It's almost tragic that the most badass escaped slave story most people know is Django Unchained. Because in real life, not only did slaves frequently escape, but they often did it without help from free whites, and without murdering several hundred people. Instead, what they had was cleverness and the audacity to try ridiculous plans that by all rights should never have worked.
5 A Couple Cross-Dress Their Way Out of Slavery
In 1848, a slave in Georgia named William Craft hit upon a brilliant plan to escape from his life of bondage: His wife, Ellen, was very light-skinned, and with some forged papers she could easily pass for white. So, why not just pose as her slave and get on a train heading north? There's no way that plan can turn into some kind of wacky Three's Company-style farce!
Wait, there was one problem -- in those days, it was pretty much unheard of for a white woman to travel alone in the company of a male slave, presumably because white men were wary of the enormous sex party that would inevitably break out in just such a situation. For the plan to work, the dainty Ellen would have to be disguised as a white man (she in no way looked like one of those). So, in true wacky '80s sitcom style, they wrapped most of Ellen's face in thick bandages and a pair of tinted glasses. Then, just to make sure that this disguise would attract as much attention as possible, they threw on a huge top hat. Since Ellen couldn't write, they also put a fake cast on her right arm so she wouldn't be asked to sign her name.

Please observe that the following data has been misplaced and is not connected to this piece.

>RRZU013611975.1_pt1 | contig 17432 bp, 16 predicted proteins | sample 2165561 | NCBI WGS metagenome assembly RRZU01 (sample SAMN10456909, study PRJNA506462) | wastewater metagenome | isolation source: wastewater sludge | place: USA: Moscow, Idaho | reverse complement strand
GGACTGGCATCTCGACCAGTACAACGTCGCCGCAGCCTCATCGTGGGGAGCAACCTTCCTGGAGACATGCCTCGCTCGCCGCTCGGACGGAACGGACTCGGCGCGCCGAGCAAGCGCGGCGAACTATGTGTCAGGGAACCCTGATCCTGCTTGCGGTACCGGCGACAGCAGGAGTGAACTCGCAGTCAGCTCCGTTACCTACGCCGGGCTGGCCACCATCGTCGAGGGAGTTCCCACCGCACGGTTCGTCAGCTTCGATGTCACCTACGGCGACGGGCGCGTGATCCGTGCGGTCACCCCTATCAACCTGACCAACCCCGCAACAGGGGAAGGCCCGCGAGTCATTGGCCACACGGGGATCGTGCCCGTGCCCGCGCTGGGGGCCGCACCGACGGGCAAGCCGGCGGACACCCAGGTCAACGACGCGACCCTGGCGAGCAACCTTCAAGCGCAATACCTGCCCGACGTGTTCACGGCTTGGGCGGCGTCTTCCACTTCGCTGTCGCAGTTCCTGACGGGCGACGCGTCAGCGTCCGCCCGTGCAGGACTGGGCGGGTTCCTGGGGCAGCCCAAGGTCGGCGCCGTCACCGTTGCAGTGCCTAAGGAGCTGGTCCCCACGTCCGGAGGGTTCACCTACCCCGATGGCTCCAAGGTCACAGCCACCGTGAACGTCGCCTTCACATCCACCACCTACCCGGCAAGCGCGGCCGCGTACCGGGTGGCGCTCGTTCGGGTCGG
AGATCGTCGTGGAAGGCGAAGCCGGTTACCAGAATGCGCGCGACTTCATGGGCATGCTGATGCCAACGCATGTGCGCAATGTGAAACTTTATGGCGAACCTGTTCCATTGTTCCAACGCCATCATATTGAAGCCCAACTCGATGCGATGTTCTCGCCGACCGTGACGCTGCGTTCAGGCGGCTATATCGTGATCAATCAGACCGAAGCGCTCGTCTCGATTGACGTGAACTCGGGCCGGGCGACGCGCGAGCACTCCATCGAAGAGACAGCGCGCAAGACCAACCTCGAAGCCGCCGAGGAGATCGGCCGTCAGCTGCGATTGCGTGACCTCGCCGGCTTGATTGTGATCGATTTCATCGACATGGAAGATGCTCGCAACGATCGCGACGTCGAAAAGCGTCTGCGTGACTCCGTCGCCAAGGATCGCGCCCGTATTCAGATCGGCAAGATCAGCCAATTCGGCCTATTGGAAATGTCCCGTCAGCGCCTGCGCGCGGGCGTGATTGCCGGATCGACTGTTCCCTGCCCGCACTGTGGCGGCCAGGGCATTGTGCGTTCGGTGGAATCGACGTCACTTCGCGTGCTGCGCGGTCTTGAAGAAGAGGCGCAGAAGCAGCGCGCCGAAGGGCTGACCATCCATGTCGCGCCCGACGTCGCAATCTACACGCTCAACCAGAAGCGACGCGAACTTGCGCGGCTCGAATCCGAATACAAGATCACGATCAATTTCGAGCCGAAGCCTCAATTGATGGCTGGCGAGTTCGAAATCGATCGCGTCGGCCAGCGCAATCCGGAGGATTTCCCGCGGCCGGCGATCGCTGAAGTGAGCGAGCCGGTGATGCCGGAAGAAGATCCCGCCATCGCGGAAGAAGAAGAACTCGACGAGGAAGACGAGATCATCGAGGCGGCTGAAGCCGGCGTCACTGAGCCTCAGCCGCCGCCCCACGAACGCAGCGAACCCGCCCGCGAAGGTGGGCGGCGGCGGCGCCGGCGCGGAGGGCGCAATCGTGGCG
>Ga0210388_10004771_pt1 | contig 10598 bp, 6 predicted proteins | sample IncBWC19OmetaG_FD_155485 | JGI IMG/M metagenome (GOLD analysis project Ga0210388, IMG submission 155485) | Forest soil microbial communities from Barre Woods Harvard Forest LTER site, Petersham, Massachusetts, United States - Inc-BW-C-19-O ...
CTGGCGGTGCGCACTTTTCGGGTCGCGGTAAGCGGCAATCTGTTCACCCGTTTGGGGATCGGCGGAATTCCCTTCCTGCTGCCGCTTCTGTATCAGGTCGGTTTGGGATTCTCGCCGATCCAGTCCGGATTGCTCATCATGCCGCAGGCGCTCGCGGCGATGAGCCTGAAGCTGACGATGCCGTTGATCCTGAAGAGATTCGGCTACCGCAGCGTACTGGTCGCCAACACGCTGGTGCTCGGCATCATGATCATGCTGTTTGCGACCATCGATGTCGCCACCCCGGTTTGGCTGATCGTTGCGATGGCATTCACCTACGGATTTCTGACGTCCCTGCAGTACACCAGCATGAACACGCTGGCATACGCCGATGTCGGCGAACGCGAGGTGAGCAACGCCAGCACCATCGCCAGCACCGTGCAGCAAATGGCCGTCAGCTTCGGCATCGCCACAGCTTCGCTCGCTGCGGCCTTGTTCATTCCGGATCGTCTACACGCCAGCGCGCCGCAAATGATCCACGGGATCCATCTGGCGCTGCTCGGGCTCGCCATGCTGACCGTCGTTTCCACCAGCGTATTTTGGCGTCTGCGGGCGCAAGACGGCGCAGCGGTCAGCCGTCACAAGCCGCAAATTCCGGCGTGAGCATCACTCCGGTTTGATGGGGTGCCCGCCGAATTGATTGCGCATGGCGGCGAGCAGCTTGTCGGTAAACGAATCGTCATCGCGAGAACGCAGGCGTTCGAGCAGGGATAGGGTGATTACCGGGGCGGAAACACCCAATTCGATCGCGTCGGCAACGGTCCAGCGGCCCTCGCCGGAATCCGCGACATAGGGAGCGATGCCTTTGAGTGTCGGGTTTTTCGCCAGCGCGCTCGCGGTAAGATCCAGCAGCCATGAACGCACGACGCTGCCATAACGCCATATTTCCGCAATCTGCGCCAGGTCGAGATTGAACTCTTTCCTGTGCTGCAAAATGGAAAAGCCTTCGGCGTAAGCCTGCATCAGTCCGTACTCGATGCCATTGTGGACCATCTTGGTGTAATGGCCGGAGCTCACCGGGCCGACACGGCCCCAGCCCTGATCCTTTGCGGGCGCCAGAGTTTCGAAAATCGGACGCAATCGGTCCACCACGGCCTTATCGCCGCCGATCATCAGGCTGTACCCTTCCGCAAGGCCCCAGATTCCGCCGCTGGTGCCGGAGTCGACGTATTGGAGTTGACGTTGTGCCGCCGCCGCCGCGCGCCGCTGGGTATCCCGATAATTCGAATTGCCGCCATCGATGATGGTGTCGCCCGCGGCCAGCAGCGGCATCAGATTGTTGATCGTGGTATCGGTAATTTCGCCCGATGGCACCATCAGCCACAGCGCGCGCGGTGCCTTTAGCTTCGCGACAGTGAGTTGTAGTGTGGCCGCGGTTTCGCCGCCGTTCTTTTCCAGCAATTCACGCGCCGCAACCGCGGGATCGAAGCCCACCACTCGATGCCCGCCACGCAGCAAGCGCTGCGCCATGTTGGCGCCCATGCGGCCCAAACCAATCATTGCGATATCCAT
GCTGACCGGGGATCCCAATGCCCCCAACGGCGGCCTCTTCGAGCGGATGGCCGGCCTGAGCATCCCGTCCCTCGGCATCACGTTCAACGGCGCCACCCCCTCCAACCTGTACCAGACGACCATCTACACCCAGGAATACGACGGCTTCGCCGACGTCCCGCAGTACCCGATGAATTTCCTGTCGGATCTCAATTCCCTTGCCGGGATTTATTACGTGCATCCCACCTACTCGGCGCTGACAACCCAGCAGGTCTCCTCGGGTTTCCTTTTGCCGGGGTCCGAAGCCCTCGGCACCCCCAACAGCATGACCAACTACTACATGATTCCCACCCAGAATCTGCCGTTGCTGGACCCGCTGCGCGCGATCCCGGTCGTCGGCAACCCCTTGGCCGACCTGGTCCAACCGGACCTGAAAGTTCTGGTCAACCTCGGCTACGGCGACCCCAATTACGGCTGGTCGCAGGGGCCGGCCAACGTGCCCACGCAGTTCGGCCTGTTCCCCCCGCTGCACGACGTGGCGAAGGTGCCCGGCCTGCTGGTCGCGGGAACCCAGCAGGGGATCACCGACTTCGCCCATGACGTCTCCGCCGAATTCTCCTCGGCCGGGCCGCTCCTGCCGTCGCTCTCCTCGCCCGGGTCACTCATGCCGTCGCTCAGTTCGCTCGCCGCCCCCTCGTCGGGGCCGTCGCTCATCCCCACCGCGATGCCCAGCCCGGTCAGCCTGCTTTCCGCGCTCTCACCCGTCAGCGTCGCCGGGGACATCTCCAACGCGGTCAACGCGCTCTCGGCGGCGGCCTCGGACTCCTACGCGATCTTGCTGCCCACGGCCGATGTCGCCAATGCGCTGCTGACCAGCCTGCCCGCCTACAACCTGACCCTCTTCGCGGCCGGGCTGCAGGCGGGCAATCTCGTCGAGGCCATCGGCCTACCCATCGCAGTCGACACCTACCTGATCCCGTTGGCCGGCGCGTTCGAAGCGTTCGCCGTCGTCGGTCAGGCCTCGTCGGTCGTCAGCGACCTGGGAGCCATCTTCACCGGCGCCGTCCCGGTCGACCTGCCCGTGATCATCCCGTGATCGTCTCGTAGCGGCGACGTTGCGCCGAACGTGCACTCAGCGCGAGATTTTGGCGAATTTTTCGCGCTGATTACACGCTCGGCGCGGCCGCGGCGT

"You just put an 'X.' What's your first name?"
"Uh ... Malcolm."
With Ellen now resembling the invisible man in disguise as a mummy, they boarded a train to Philadelphia, only to find that they would be sitting across from a close friend of Ellen's master, who had known her for years. Luckily he didn't recognize them. Unluckily, he kept trying to start a conversation, forcing Ellen to pretend to be deaf to avoid talking to him. She kept this up for the rest of the journey, probably thinking that at any moment somebody was going to spring out and announce that it had all been a practical joke.
Finally, at their last stop in Baltimore, a suspicious railroad employee refused to allow William to board the train to Philadelphia without proof that he did actually belong to Ellen. However, the other passengers were so sympathetic to the thought of the clearly deathly ill "young man" wandering around Philly without his faithful slave to help him, they insisted that both be allowed to board. And with that, they were free.
The Granger Collection, New York
"Your master, Willy Wonka, clearly needs you!"